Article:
Benchwork was an old standby – a sheet of 1/2″ plywood. I purchased a 4×8 at my local home supply store and had them rip a section 30″ wide. I knew my closet wasn’t quite 8′, so I went home and cut that to fit. I experimented with various support systems and ended up usingaround-the-wall 2×4’s to act as shelving support for 2×4 cross pieces. This was a simple and elegant solution. I wanted to keep the molding around the edge of the closet doors, so the front operator area has no support. This works fine as long as visitors don’t lean on the table.

Adding shelving support. The blue painter's tape marks the wall studs.

I also wanted the table top to be a single piece so I could just pop it in. The physics just didn’t work with the length and height, so I made a cross cut at about 12″ where the front opening started. The joint lays ontop of one of the moveable cross support pieces. To position the table top, the larger piece goes in first the position of the cross pieces if finalized. The smaller piece can just sit down in place.

Breakdown is LIFO (last in, first out) manner with the smaller piece of sub roadbed coming out first. The design works quite well as the railroad is quite moveable (not really portable or modular, but that’s a different blog). I wait until I have several items that need attention on the backside and pop the table top out for a couple of weeks to work. Visitors coming? Pop ‘er back in!

A coat of cheap-o earth tone latex paint finished the prep for the table top. I finalized the track plan with the table outside of the closet, then held the key components in place (the run around) with tape as I placed the table top into position. I determined the final track placement in accordance to the size of my buildings. Doing this with the sub roadbed in place helped with the spacing and feel of the layout.

Track was laid directly on the plywood sub roadbed and temporily spiked in place. After final tinkering, the track was glued down with a 50/50 mix of white glue and water.

Layout height is 38  inches so kids can see it. I just can’t stand armpit height layouts. I don’t think any gain in realism from low viewing angles  is really worth it. I’ve never heard anyone say of a high layout “Oh, I thought I was going to get hit by a real train there for a minute!”. I would rather my guests (and me) be able to see the areas that have been modeled, so I like my layouts lower. Still having fun, right?

Painted sub roadbed with run-around in place

Design Parameters
I decided to put the layout in the closet of our spare room. 30″ x 88″. I thought that sounded small, until I got into it. It is just enough size to have some realistic operation and also model in detail.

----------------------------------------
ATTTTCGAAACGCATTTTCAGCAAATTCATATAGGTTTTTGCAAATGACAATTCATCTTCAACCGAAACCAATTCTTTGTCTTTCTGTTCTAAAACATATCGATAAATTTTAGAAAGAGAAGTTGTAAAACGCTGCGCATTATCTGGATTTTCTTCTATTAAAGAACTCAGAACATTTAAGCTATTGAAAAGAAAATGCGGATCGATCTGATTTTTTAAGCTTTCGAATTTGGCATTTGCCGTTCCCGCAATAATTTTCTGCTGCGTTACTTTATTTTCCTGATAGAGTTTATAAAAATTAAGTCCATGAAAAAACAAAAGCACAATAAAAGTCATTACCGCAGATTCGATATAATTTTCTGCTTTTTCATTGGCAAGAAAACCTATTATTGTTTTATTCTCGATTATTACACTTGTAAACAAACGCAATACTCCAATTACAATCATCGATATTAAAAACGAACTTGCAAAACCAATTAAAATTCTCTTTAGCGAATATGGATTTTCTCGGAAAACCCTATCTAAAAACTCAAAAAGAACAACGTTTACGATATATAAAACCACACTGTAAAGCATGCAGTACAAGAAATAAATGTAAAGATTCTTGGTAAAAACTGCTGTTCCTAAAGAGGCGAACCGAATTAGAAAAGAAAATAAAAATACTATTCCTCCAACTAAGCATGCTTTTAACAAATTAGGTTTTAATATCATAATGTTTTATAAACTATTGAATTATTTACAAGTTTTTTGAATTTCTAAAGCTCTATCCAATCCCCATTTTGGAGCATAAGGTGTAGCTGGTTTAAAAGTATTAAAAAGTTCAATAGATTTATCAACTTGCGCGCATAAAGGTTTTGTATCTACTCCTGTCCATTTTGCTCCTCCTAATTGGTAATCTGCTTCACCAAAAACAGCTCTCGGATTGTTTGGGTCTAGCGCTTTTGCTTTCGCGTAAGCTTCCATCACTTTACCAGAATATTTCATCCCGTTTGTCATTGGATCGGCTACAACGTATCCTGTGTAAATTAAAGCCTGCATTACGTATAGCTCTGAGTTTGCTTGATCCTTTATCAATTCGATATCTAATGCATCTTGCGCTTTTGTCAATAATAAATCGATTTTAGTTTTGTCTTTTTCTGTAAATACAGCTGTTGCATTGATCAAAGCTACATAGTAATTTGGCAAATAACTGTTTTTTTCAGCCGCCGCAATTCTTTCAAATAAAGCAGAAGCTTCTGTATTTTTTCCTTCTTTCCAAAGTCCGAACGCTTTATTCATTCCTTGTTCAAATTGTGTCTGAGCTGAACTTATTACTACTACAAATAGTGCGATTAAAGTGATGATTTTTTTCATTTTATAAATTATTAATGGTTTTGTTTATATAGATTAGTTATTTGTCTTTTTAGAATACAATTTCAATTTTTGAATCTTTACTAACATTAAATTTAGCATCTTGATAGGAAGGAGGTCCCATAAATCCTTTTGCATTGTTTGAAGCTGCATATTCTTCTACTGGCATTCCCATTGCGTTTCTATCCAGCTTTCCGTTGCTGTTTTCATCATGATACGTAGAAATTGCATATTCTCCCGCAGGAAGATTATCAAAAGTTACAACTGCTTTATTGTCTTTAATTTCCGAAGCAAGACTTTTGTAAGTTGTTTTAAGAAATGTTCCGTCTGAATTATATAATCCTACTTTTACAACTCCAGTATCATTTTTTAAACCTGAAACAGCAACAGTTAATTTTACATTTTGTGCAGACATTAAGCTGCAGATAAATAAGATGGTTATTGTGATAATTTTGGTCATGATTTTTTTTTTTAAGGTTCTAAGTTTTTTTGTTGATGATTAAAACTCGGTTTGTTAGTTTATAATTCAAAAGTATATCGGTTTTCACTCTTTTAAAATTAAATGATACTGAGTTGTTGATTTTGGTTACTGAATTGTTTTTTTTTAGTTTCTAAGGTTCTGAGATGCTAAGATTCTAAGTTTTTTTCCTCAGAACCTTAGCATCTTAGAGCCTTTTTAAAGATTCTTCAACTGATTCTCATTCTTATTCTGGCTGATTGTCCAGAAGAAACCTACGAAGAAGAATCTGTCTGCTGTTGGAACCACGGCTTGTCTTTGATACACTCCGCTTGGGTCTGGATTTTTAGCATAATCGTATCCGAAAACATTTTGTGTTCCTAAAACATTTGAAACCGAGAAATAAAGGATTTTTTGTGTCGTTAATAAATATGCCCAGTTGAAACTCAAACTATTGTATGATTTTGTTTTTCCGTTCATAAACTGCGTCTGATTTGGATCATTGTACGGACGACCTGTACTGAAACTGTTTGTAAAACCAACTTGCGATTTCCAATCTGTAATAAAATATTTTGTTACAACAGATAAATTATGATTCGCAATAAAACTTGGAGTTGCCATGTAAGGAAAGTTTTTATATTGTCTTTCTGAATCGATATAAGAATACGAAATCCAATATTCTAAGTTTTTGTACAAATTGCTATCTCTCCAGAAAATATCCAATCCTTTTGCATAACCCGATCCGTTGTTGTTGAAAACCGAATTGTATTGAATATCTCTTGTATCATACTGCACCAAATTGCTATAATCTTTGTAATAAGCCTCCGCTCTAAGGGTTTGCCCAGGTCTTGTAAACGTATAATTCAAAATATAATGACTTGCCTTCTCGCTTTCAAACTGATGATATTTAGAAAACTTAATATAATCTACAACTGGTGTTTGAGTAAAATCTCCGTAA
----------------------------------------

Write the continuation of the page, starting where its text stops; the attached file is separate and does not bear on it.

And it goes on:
Testing the 30″x88″ track configuration to fit inside a closet

Some other considerations:

  • Removable. Note I didn’t say movable. I wanted to be able to take the layout out of closet with relative easy to work on it. I did not necessarily want a mobile layout that I could toss in the car and cart around. More on that later.
  • Fairly lightweight. I wanted to be able to move it by myself. I knew basically half a 4×8′ piece of plywood would be OK, so I went with that.
  • Urban setting so I could do some detailed city modeling, which I had not done before to any real extent.
  • Standard DC cab control. Keep it simple for a single operator. I’m not a member of a club and almost exclusively operate by myself. All of my equipment is DC and I won’t be upgrading to DCC at this time.


Prototype, Location, & Era
I grew up in B&O country during the heyday of the Chessie system. I love those old trains and it’s natural for me to want to model them. Years later, I’m living in CSX land and that is what I see most every day near my house. Modeling the modern day CSX gives me the chance to update my roster, while still being able to use the occasional throwback.

CSX ballast hopper

CSX ballast and hopper cars wait on a siding near my home

The location is a generic urban setting. Somewhere in the Mid-Atlantic I suppose. Only a few years of my life have I ever spent living in a proper city, so I guess I’m content to freelance. Lately, I have been researching how modern freight moves through real life cities, most notably Atlanta.

A word about freelancing. If your new to the hobby and trying to find your niche, go for it. Picking a prototype is fine, but don’t stress out.

Make your pike the way you want. If you want to run your trains loopty-loop, that’s fine. If you want to focus on modeling or scenery over operation, that’s all good, too. New Haven, Canadian National, and Santa Fe cars in the same consist? You betcha! I’m looking forward to working in my passenger cars from Austria and Japan onto my layout.

Two suggestions:

  1. Be sure to give everything a try. I’m enjoying researching and modeling a specific prototype more and more.
  2. Whatever your style, don’t criticize others who have a different style.

Model railroading is fun!